The other memorial, in town, was erected by the Belgian government in honor of ten Belgian soldiers who were killed trying to protect the opposition party leader on the day the genocide began. Ten simple memorial columns in the yard; educational posters in the now-empty rooms where the soldiers took their stand; grenade fragments and bloodstains on the interior walls; fist-size bullet holes all over the exterior walls.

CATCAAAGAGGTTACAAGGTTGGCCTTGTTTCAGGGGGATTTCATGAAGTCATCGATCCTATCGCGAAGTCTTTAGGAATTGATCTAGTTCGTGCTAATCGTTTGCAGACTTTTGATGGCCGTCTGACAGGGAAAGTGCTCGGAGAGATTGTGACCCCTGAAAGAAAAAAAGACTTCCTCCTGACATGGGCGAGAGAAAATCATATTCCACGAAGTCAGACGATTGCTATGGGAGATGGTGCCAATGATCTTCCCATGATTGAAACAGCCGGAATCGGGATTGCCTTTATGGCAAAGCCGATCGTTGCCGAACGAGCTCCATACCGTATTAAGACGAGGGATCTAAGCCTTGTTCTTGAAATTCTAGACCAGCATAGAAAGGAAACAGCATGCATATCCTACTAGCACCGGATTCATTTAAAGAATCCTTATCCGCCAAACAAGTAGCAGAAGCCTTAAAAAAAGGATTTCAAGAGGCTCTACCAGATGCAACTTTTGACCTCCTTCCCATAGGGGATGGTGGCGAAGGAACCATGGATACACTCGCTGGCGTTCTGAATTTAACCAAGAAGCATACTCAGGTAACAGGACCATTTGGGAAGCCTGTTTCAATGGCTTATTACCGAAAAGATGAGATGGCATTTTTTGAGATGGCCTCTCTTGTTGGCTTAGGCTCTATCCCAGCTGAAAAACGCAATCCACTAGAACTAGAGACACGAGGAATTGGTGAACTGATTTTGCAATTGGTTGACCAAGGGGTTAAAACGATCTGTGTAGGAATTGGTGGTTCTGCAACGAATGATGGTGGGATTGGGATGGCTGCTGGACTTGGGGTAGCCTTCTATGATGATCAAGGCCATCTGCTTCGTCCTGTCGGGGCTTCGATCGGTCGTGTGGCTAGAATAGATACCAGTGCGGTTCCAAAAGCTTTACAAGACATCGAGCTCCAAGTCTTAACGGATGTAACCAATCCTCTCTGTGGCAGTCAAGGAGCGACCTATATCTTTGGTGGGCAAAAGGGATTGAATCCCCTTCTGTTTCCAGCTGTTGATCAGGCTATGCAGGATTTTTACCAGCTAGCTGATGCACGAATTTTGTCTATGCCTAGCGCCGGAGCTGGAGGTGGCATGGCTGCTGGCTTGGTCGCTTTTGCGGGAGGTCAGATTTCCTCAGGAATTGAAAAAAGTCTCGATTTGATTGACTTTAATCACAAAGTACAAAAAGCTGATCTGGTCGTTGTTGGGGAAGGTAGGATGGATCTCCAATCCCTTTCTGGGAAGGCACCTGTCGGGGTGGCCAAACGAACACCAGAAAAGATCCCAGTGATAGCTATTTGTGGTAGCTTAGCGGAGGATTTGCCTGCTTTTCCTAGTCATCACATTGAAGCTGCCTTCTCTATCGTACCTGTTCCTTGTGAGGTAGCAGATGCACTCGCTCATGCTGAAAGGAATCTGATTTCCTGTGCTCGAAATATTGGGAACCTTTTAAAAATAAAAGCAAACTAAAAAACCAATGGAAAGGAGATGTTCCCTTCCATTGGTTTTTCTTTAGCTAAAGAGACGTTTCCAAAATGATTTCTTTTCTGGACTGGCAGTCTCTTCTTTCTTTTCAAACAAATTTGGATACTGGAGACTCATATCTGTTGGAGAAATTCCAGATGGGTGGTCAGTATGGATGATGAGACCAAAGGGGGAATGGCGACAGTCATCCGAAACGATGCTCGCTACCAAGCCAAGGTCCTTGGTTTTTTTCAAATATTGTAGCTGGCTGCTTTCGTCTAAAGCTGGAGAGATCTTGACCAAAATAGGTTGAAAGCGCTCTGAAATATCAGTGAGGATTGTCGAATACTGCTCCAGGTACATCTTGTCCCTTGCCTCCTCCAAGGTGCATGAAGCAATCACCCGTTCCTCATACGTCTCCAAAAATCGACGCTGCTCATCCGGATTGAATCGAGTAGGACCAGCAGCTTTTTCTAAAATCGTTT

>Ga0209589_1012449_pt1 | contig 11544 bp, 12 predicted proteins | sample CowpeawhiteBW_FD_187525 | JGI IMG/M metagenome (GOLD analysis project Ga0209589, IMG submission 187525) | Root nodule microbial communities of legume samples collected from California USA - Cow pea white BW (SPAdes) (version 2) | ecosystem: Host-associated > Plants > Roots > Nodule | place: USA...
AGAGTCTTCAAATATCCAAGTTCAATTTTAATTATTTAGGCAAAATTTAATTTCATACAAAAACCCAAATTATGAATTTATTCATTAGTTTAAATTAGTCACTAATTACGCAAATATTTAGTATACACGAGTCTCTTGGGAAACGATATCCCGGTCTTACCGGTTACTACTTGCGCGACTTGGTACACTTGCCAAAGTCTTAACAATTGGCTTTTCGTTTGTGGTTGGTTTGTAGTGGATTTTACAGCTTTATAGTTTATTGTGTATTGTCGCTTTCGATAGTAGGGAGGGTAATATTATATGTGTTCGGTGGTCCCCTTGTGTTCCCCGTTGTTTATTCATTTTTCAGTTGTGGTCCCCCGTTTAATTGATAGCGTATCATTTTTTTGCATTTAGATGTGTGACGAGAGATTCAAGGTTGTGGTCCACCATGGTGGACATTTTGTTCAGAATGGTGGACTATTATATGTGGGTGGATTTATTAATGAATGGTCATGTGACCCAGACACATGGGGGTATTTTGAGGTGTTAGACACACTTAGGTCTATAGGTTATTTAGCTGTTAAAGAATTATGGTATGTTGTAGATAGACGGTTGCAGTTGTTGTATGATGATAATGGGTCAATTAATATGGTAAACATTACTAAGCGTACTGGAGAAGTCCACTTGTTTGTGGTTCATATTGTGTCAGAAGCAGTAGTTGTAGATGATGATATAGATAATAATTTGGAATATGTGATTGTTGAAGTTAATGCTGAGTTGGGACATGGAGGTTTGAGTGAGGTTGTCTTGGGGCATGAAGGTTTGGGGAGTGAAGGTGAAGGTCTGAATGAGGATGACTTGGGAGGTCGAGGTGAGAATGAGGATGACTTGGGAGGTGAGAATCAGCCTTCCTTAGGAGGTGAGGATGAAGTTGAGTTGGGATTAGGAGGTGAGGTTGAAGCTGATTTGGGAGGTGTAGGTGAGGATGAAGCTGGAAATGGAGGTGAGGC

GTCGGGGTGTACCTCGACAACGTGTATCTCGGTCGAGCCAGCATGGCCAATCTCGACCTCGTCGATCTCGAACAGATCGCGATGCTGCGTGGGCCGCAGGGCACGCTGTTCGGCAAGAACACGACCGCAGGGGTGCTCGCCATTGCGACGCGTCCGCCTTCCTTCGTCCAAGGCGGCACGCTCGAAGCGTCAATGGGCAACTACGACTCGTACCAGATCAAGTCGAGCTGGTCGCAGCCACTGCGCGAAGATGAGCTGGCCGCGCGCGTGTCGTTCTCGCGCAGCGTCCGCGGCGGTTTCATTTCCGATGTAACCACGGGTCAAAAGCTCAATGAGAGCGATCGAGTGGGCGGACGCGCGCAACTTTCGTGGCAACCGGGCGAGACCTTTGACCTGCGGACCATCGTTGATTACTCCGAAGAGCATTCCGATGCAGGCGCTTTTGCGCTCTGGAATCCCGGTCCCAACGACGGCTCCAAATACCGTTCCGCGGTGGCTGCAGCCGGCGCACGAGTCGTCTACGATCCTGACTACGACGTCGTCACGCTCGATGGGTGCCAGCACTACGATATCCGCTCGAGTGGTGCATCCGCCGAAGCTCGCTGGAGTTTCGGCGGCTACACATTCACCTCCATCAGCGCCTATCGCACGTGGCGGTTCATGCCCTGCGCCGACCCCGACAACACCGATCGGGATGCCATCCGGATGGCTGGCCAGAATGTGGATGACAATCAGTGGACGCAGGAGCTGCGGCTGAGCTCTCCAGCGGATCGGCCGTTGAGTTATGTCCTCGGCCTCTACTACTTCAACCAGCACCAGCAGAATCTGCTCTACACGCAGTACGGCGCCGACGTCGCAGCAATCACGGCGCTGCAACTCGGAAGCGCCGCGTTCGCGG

It's hard to imagine a nation that is more constructively aware of its problems or facing them more honestly and progressively. And not just the genocide: a nationwide anti-litter campaign has been very successful, HIV awareness is all over the media (there's one TV station, government-owned, and seven radio stations, some of them foreign), and Rwanda, with the highest population density in sub-Saharan Africa, has the second lowest malaria rate, largely due to educational programs such as the Bill and Melinda Gates' foundation's work in promulgating mosquito netting. In addition, Rwanda's parliament is 55% female, the electorate having recoiled from the violent governments that produced periodic genocides and massacres from 1959 to 1995. Rwanda has received a fair amount of international aid in the past fifteen years and has used it well. To me it appears that if the average American were as aware of our nation's problems, and as committed to solving them, as the average Rwandan is for Rwanda, in a decade and a half our inner-city schools would be graduating masses of literate, ambitious, responsible adolescents, the problems of gang violence and drugs would disappear, our health care system would care for all Americans equally, and our government would mobilize a nationwide environmental cleanup and infrastructural upgrade. In other words, we would be the nation we ought to be. A much, much poorer nation than ours is accomplishing equivalent goals. We could even do it without the need for genocide memorials.